Nagri can't stomach DBT

Cash-for-ration going directly to beneficiary bank accounts 'a disaster'

By Our Special Correspondent in Ranchi
  • Published 27.02.18
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MENU MISERY: MGNREGS activist Jean Drèze with protesters from Nagri demanding a rollback of DBT in public distribution scheme outside Raj Bhavan in Ranchi on Monday. Picture by Manob Chowdhary

Ranchi: Bhashan nahin, ration do (give no speeches, give us ration). DBT hatao, ration bachao (remove direct benefit transfer, save ration), Raghubar-Saryu hai-hai (down with chief minister Raghubar Roy and food minister Saryu Roy).

Holding such banners and posters, around 1,000 residents from 13 panchayats of Nagri on Monday undertook a 15km padyatra (rally on foot) from Kathalmore to Raj Bhavan to demand an immediate rollback of direct benefit transfer (DBT), introduced on a pilot basis in their block last October, which they claimed only introduced fresh problems for the poor in getting subsidised ration.

Under the banner of Ration Bachao Manch, a broad coalition of five Opposition parties (JMM, JVM, CPM, CPI-ML and Congress), and 10 people's organisations (Right to Food Campaign, All India People's Forum, United Mili Forum, Jharkhand Nagrik Prayas, among others), protesters were originally scheduled to gather outside the chief minister's Kanke residence but did not get police permission.

However, even outside Raj Bhavan, the protest made an impact. The loudest voices belonged to Nagri residents, mostly below poverty line red card holders, who called themselves "victims of DBT experiment", wherein the government directly deposited ration money to their bank accounts instead of PDS (ration) dealers.

Common complaints from ration beneficiaries included government money not deposited to the bank account, money getting lost in transit or going to some other bank account, real or fake, among others.

"My money goes to my Airtel account. What does it mean?" demanded Rashmi Tirkey of Nagri's Ladda, carrying her Bank of India passbook.

BPL card holder Babloo Kachchap of Sapron village claimed that for last month, he was forced buy rice at Rs 32/kg from the PDS shop, instead of the subsidised Re 1/kg. Reason? "The DBT wasn't coming to my bank, but my PDS dealer said if I did not buy ration for more than two months at a stretch, my card will be rejected," he said. Did he never get money? "Yes, last November. But, do I keep visiting the bank daily for the rest of the money or do I try to find work?" asked the casual worker.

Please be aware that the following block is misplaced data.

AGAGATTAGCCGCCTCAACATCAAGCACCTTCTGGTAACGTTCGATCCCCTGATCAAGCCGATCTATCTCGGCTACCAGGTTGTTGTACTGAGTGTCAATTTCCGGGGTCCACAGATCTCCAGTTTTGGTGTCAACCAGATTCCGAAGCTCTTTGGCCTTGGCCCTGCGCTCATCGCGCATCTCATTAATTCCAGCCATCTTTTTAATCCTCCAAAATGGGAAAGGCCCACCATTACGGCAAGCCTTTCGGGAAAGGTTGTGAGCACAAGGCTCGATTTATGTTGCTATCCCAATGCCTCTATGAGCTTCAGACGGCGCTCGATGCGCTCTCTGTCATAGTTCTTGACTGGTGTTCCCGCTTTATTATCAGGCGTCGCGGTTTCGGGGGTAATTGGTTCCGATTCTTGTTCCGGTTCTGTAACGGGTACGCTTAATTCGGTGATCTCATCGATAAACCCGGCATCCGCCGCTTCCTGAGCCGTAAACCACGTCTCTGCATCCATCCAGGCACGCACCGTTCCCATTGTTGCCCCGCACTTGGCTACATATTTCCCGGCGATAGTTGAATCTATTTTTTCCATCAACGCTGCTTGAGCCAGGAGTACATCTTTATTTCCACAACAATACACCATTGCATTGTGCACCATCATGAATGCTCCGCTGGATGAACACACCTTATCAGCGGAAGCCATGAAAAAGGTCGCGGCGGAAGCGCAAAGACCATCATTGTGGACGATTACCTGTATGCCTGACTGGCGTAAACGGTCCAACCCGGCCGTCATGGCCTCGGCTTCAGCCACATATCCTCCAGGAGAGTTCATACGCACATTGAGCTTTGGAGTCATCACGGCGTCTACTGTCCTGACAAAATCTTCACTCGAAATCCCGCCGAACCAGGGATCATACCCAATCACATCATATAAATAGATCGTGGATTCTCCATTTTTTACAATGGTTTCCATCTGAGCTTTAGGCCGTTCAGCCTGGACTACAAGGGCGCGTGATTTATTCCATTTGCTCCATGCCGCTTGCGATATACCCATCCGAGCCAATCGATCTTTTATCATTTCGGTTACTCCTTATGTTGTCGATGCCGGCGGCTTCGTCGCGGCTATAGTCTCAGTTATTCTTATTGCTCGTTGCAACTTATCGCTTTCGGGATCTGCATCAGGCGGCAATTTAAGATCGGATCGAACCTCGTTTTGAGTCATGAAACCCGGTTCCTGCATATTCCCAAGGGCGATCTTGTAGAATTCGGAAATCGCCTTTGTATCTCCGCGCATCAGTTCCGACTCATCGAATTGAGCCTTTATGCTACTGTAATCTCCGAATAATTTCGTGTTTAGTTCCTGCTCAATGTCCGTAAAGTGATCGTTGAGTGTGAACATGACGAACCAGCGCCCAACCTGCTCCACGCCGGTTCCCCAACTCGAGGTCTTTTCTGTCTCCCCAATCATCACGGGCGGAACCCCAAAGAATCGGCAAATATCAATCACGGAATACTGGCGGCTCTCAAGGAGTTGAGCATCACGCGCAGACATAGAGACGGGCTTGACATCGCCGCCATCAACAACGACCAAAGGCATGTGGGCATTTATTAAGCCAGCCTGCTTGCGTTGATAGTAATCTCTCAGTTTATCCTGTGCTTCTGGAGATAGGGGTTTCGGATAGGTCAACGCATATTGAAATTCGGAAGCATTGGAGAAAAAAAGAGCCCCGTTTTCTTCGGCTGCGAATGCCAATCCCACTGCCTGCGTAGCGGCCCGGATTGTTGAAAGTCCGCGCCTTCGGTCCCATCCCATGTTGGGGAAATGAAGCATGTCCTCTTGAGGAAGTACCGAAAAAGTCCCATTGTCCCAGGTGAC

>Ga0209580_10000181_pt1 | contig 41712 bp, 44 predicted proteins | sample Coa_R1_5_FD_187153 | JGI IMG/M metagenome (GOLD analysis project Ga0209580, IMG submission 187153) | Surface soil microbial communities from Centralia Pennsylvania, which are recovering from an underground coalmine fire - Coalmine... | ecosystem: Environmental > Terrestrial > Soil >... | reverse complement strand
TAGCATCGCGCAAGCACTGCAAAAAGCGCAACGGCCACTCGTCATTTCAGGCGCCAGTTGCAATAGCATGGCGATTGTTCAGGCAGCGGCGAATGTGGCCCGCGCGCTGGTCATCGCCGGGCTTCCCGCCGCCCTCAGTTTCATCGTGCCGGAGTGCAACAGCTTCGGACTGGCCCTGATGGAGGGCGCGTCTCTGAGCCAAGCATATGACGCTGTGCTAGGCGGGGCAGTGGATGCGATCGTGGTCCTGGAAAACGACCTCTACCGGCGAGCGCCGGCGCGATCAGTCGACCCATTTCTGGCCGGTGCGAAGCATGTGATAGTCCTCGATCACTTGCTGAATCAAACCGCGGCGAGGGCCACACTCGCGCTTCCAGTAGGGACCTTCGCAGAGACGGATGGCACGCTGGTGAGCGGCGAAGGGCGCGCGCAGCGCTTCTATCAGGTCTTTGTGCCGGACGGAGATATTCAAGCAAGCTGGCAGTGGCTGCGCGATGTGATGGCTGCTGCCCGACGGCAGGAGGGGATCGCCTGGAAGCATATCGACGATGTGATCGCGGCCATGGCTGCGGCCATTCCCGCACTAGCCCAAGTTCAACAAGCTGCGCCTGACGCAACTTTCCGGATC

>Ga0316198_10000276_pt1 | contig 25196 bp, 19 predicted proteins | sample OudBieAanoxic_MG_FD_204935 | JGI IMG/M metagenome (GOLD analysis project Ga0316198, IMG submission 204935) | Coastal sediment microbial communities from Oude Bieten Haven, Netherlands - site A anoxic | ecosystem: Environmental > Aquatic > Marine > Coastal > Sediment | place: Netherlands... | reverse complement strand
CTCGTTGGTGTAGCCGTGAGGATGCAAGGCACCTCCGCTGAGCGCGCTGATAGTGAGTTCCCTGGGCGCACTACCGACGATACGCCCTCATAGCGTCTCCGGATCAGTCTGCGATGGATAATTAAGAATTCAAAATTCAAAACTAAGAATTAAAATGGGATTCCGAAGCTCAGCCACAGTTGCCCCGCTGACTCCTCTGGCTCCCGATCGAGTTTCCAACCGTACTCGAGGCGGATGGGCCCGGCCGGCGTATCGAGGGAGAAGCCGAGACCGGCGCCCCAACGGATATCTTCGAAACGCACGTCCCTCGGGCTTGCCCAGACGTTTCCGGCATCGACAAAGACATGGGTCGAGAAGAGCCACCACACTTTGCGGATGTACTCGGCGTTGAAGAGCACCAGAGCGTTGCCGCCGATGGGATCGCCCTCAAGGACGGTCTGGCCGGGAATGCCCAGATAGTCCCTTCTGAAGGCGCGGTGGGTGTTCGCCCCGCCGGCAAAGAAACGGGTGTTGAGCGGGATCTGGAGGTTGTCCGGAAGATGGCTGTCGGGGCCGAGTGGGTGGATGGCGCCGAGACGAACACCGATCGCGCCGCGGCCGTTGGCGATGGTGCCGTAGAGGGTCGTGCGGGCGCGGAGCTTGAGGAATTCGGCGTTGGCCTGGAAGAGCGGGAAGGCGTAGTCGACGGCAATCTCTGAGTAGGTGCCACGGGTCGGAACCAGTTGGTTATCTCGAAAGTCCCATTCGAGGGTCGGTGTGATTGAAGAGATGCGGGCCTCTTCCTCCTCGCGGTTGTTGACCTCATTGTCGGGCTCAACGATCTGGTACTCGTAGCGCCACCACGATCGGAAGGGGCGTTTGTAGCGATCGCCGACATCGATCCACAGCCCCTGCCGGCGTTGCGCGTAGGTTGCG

Elderly and jobless Joseph Kerketta said he was forced to beg on the streets without subsidised ration.

MGNREGS activist Jean Drèze said it was high time the government returned to the old model of ration distribution unless it could efficiently implement bank transfers.

"The Nagri experiment is a disaster. A recent survey done by various social groups revealed 97 per cent of villagers in the block are against DBT in PDS. On an average, people spend 12 hours to go to banks or pragya kendras to withdraw their cash subsidy and then to ration shop to collect rice. Of four instalments of DBT money that are due since October 2017, beneficiaries on an average got only half," he said.

Tribal activist Dayamani Barla added that despite enough proof of problems and "a starvation-like situation", the state government was "shamelessly bragging" about DBT. "This protest is the start of our larger fight," she warned.

Former deputy mayor and senior Congress leader Ajay Nath Shahdeo demanded that Nagri experiment shouldn't be replicated anywhere else. "We hear the government is trying to fan out DBT. If this is the way, it will wreck havoc on the poor," he said.

Drèze said food minister Saryu Roy had called him on Sunday. On Tuesday, Roy is learnt to have called a high-level departmental meeting to review various aspects of food supply, such as expired salt and PDS distribution snags.